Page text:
Chris DeLine

Cedar Rapids, IA

Strong Like Bear “The Slow Collapse” (Singled Out)

Published in Blog, villin. Tags: , , , .

With the release of In The Future Only The Rich Will Live Forever in 2021, Strong Like Bear uncharacteristically waded into the realm of stoner fuzz. In exploring the dialogue surrounding the album, there’s an interesting contrast at play with it. Little Village commented on the band being “as silly as they are serious” in a review, and speaking to the Ames Tribune, guitarist and lead vocalist Bryon Dudley commented that the release “started out kind of as a joke, but then we kept getting serious about it.” The music never really screams “silly,” though it does sound borne of playful experimentation, and the same holds true with the group’s new single, “The Slow Collapse.” The song covers a lot of ground, musically, in its five minute run-time, though it takes a dramatic departure sonically from the aforementioned stoner-leaning affair; elements of whirling pop-rock act as a counterbalance to more distorted riffs before giving way to a wavy jam of an outro. In this edition of Singled Out, Bryon Dudley, drummer Rachel Dudley, and bassist Greg Bruna dig into the track, discussing their collaborative process, the song’s lyrical focus, and the influence of Sonic Youth on its sound.

villin: Sonically, the track aligns with its title – maybe not collapsing, but at least meandering away from its initial direction. Does the song’s title have much to do with how it plays out musically?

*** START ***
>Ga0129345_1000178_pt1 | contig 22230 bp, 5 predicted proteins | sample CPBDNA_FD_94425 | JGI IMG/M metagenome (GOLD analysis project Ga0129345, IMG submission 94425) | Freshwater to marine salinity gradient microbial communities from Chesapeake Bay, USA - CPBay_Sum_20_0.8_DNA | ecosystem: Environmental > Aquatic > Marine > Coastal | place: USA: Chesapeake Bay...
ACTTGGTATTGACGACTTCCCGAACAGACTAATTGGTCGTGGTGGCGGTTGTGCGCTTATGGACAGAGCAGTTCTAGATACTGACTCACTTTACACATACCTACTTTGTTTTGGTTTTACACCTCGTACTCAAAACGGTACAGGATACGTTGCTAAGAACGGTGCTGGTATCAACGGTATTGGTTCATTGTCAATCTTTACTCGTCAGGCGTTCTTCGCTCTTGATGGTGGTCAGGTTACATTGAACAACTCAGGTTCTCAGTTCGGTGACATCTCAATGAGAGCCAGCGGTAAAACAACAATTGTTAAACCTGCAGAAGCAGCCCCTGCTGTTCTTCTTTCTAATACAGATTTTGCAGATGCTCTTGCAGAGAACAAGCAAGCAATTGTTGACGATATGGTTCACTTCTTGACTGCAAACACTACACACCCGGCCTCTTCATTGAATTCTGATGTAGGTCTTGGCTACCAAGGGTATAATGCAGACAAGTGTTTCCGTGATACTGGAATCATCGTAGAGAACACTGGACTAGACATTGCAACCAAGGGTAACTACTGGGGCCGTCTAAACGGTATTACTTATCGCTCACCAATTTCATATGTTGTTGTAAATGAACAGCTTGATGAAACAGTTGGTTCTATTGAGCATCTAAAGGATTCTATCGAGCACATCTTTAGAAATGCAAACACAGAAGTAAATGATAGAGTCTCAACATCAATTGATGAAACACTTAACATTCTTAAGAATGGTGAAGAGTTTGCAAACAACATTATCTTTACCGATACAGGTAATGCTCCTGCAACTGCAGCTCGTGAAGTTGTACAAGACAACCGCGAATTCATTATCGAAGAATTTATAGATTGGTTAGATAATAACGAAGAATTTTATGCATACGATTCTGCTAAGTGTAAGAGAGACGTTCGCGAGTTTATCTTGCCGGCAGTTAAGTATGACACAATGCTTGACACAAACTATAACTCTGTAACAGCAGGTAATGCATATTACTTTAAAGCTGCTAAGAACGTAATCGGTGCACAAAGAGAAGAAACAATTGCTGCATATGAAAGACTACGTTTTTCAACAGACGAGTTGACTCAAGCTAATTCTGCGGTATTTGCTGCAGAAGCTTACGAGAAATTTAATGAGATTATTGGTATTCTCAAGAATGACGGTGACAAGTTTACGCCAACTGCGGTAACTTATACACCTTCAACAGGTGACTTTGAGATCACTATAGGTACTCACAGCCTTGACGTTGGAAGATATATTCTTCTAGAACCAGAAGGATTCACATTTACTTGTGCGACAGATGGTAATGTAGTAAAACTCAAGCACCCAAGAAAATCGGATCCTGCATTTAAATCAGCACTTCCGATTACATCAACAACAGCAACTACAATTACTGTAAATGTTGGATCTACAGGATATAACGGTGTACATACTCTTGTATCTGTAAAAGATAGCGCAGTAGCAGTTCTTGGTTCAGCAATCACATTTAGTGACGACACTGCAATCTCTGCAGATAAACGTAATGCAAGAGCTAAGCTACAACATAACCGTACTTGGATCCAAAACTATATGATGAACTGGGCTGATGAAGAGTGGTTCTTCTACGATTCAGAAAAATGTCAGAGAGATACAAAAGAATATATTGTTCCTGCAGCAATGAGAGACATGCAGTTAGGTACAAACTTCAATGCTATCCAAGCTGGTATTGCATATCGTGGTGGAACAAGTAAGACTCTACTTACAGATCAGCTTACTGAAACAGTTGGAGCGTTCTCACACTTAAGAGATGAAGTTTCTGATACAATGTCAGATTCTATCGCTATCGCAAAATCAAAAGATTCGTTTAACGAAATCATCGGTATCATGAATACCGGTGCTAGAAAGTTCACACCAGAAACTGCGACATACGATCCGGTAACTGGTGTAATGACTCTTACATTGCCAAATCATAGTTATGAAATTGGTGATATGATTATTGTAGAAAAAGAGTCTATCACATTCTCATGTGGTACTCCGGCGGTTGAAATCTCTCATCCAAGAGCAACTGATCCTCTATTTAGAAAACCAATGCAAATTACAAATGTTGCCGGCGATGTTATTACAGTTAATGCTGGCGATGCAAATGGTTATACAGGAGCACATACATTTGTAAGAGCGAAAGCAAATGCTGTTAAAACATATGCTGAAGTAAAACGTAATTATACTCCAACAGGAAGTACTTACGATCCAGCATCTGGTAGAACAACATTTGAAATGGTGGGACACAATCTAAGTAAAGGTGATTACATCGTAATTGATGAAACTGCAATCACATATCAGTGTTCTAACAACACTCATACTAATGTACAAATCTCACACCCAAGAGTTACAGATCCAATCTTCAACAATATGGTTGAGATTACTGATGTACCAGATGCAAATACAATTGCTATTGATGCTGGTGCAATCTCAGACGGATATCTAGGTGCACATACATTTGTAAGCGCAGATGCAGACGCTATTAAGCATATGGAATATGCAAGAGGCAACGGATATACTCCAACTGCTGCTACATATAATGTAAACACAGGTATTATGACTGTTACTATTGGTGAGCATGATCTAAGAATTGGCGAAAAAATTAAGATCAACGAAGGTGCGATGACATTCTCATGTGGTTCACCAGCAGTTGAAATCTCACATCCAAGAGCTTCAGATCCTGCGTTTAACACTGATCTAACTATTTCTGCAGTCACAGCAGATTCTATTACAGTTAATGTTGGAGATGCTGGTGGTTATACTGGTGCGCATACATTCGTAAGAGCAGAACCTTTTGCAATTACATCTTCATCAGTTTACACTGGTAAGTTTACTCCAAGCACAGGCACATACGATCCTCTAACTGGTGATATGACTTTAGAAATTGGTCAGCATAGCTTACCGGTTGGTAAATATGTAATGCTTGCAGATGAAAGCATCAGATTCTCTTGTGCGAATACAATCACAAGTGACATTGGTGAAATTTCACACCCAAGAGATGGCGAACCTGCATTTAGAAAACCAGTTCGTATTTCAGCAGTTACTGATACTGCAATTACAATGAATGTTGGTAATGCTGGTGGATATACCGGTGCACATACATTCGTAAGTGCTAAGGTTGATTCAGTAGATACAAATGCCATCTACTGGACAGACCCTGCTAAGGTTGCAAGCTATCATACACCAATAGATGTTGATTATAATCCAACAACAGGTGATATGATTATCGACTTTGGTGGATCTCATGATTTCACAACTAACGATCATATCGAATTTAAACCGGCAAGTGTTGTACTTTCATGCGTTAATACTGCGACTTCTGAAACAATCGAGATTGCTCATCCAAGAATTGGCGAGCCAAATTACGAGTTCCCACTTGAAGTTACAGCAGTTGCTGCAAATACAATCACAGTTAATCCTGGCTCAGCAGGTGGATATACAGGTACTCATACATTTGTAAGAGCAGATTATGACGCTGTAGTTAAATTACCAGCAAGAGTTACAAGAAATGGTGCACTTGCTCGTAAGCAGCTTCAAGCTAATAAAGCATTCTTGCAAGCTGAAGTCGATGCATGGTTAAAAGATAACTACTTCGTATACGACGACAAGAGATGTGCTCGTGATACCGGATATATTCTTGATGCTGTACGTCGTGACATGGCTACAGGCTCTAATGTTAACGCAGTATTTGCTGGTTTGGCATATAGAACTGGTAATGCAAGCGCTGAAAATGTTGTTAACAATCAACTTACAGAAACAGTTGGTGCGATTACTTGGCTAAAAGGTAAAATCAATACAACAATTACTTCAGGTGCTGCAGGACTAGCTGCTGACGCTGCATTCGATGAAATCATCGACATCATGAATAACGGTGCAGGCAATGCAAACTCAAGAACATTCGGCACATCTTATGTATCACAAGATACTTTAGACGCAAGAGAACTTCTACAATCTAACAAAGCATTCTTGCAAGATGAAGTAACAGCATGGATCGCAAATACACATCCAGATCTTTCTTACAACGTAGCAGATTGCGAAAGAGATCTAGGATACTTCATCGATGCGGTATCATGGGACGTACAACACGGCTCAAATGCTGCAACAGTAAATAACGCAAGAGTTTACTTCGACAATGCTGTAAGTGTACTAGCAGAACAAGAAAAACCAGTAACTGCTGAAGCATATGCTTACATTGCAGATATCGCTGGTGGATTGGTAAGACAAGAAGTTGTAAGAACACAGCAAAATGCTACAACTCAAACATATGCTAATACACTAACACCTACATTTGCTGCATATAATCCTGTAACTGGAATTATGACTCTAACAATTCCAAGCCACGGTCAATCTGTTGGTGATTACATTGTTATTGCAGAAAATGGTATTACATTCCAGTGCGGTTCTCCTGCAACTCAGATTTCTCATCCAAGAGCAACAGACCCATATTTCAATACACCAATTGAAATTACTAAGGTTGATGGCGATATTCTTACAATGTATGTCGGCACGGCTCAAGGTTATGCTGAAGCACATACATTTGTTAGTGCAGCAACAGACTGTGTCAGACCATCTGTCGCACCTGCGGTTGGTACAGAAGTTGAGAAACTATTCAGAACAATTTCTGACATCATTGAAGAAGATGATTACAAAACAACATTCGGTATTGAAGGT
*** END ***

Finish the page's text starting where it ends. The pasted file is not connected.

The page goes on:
Bryon Dudley: It definitely does. We were trying to create some tension so that when we got to a release it would hopefully actually feel like a release.

villin: Vocally, the song utilizes a little distortion in complementing the instrumentation, but what is the track’s focus lyrically?

Bryon Dudley: The lyrics tell a story about a group of cyberpunk kids in the future, hanging out on a rooftop, making fun of this city jam-packed full of people. While they’re taking videos and things, martial law is declared, and cops stream in and start arresting everyone. The punks steal a car and escape the city in a big chase, and learn to live outside the city in Nature. And they’re punks, you know? So they’re not really equipped to do that. But they end up feeling more free than they’ve ever felt before.

villin: In another lifetime I used to contribute to a music blog with a couple other guys, including one who would without fail find a way to include the word “jangly” in his reviews when talking about guitars. That word is, itself, a bit of a pet peeve for me, but it’s also what was coming to mind when listening to the track as it changed directions and winds down. When we first connected, Bryon, you called it “a big spacey jam.” What was the sound you were going for there?

Bryon Dudley: I used to write for some music blogs, and am also guilty of overusing the word “jangly” to describe guitars (hahaha). I’m blaming Big Star.

We were really trying to do this big buildup, and then have a release that would sort of sonically demonstrate the bliss in Nature that these escaped punks were feeling. Something very chill, but also very free, ideally without any sort of attachment to anything else, a new beginning. I’m also a big fan of the SYR series of Sonic Youth albums, so there’s a healthy amount of that DNA in there as well.

villin: Greg and Rachel, when approaching a song like “The Slow Collapse,” did you find your approach to crafting the rhythm changed significantly from some of the more stoner rock-leaning music on the band’s last album?